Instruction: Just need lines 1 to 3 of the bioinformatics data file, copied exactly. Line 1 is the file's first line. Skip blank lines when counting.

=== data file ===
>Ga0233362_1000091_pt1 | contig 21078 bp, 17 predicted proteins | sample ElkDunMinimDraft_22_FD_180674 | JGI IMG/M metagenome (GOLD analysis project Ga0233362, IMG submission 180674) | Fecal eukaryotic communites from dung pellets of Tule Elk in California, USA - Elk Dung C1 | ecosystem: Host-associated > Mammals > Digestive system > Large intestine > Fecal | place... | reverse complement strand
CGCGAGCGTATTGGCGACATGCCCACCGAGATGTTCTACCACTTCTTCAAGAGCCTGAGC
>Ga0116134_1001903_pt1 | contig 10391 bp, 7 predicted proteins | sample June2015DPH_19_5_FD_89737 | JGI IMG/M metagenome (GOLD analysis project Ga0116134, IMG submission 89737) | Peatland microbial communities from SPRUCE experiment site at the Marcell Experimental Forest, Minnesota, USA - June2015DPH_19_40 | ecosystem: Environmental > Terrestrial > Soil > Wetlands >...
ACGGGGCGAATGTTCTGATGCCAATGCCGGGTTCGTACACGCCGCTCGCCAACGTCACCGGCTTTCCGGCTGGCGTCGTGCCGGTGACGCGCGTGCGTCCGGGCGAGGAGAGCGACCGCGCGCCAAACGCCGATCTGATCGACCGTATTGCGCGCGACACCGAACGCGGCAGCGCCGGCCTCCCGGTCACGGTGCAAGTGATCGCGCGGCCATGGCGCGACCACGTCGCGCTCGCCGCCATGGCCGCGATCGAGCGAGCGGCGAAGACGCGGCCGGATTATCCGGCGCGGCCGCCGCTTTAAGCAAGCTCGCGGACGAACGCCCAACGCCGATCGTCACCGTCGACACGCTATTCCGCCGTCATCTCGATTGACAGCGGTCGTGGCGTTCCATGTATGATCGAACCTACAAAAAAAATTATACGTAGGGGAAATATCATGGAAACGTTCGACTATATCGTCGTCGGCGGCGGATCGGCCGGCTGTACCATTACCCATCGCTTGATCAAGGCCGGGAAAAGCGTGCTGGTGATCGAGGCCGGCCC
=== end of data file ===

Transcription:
>Ga0233362_1000091_pt1 | contig 21078 bp, 17 predicted proteins | sample ElkDunMinimDraft_22_FD_180674 | JGI IMG/M metagenome (GOLD analysis project Ga0233362, IMG submission 180674) | Fecal eukaryotic communites from dung pellets of Tule Elk in California, USA - Elk Dung C1 | ecosystem: Host-associated > Mammals > Digestive system > Large intestine > Fecal | place... | reverse complement strand
CGCGAGCGTATTGGCGACATGCCCACCGAGATGTTCTACCACTTCTTCAAGAGCCTGAGC
>Ga0116134_1001903_pt1 | contig 10391 bp, 7 predicted proteins | sample June2015DPH_19_5_FD_89737 | JGI IMG/M metagenome (GOLD analysis project Ga0116134, IMG submission 89737) | Peatland microbial communities from SPRUCE experiment site at the Marcell Experimental Forest, Minnesota, USA - June2015DPH_19_40 | ecosystem: Environmental > Terrestrial > Soil > Wetlands >...